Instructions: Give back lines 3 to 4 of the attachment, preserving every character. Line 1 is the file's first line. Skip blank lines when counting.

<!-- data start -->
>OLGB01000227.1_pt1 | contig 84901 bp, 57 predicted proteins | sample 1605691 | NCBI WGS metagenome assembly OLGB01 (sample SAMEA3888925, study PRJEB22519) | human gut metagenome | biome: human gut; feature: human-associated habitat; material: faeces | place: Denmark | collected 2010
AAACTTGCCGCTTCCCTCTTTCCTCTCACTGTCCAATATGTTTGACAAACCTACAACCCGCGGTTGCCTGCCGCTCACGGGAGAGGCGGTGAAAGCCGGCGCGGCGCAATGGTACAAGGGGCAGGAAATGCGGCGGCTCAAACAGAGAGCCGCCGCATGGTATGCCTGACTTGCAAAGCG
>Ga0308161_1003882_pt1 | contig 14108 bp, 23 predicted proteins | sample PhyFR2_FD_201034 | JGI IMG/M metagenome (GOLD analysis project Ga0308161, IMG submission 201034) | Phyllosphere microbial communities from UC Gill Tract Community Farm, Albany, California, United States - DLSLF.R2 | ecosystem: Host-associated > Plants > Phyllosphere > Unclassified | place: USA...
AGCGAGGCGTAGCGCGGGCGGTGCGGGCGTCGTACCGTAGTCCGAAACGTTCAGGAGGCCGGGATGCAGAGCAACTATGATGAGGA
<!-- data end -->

>Ga0308161_1003882_pt1 | contig 14108 bp, 23 predicted proteins | sample PhyFR2_FD_201034 | JGI IMG/M metagenome (GOLD analysis project Ga0308161, IMG submission 201034) | Phyllosphere microbial communities from UC Gill Tract Community Farm, Albany, California, United States - DLSLF.R2 | ecosystem: Host-associated > Plants > Phyllosphere > Unclassified | place: USA...
AGCGAGGCGTAGCGCGGGCGGTGCGGGCGTCGTACCGTAGTCCGAAACGTTCAGGAGGCCGGGATGCAGAGCAACTATGATGAGGA